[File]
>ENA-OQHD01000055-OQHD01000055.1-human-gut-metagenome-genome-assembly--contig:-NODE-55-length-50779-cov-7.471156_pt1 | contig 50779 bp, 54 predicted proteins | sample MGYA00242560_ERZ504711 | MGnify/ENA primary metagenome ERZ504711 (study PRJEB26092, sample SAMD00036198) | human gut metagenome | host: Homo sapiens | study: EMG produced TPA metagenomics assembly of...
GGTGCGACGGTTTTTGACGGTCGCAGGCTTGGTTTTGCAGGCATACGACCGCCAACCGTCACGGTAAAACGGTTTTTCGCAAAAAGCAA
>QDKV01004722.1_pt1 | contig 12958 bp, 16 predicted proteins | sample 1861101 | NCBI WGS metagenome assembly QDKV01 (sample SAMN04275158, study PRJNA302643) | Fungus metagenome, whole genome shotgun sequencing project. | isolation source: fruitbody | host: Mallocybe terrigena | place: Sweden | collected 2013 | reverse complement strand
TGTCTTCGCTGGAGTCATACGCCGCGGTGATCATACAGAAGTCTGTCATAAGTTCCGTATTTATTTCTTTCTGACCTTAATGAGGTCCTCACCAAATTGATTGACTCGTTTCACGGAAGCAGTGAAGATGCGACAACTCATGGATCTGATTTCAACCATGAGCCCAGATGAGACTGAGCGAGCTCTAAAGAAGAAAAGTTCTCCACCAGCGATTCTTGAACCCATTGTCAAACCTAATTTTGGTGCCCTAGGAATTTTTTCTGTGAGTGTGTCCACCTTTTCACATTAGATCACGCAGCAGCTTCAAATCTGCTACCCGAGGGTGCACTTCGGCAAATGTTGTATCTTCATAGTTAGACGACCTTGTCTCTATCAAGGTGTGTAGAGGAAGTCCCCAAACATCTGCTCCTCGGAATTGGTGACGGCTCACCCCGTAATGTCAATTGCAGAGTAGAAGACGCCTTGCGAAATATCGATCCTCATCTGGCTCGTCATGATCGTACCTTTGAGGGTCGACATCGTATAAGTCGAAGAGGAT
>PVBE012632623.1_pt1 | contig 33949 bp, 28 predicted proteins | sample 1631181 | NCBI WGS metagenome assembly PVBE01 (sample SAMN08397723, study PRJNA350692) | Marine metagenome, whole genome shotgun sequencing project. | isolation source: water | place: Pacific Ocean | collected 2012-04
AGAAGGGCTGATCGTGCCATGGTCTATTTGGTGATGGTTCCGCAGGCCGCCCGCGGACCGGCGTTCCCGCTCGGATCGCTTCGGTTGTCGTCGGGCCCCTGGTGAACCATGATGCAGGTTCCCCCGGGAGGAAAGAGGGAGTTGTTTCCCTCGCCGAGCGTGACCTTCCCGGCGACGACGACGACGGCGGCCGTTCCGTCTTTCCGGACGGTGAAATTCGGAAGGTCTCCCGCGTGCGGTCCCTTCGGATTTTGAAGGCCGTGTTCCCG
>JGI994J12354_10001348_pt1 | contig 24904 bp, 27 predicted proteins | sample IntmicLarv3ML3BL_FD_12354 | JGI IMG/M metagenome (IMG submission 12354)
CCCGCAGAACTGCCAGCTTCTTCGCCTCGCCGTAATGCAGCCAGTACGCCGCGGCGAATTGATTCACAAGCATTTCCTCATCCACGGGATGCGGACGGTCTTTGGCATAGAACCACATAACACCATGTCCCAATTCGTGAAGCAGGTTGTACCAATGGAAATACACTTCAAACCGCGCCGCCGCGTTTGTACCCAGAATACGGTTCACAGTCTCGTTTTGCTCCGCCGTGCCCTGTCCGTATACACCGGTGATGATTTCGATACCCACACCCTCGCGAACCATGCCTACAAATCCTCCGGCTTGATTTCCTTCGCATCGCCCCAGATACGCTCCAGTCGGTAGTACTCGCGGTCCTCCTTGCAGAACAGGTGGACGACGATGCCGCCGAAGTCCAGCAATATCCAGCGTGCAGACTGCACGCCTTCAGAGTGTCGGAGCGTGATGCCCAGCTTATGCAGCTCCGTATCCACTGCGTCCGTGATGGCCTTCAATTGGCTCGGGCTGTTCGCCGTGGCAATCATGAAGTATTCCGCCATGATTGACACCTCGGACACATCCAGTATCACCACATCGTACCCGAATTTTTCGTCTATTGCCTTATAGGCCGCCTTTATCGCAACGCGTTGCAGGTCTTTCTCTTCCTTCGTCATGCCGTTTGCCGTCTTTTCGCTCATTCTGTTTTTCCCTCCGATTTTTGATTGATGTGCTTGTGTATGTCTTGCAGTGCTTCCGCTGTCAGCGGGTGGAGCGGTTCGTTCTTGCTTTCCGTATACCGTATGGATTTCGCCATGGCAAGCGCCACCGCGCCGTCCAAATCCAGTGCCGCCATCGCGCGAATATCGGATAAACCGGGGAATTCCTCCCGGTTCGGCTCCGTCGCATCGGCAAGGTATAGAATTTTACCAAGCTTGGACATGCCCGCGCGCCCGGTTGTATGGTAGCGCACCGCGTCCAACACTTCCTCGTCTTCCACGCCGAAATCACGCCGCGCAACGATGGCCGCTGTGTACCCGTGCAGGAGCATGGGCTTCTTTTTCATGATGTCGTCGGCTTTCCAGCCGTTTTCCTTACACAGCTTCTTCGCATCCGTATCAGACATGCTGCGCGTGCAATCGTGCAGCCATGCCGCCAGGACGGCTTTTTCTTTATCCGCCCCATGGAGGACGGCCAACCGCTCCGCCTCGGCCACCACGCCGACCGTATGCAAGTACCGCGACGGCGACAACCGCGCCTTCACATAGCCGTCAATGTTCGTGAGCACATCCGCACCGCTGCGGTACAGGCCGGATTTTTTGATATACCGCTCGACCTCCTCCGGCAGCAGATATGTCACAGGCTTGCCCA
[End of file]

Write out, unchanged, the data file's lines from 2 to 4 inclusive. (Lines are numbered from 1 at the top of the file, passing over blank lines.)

GGTGCGACGGTTTTTGACGGTCGCAGGCTTGGTTTTGCAGGCATACGACCGCCAACCGTCACGGTAAAACGGTTTTTCGCAAAAAGCAA
>QDKV01004722.1_pt1 | contig 12958 bp, 16 predicted proteins | sample 1861101 | NCBI WGS metagenome assembly QDKV01 (sample SAMN04275158, study PRJNA302643) | Fungus metagenome, whole genome shotgun sequencing project. | isolation source: fruitbody | host: Mallocybe terrigena | place: Sweden | collected 2013 | reverse complement strand
TGTCTTCGCTGGAGTCATACGCCGCGGTGATCATACAGAAGTCTGTCATAAGTTCCGTATTTATTTCTTTCTGACCTTAATGAGGTCCTCACCAAATTGATTGACTCGTTTCACGGAAGCAGTGAAGATGCGACAACTCATGGATCTGATTTCAACCATGAGCCCAGATGAGACTGAGCGAGCTCTAAAGAAGAAAAGTTCTCCACCAGCGATTCTTGAACCCATTGTCAAACCTAATTTTGGTGCCCTAGGAATTTTTTCTGTGAGTGTGTCCACCTTTTCACATTAGATCACGCAGCAGCTTCAAATCTGCTACCCGAGGGTGCACTTCGGCAAATGTTGTATCTTCATAGTTAGACGACCTTGTCTCTATCAAGGTGTGTAGAGGAAGTCCCCAAACATCTGCTCCTCGGAATTGGTGACGGCTCACCCCGTAATGTCAATTGCAGAGTAGAAGACGCCTTGCGAAATATCGATCCTCATCTGGCTCGTCATGATCGTACCTTTGAGGGTCGACATCGTATAAGTCGAAGAGGAT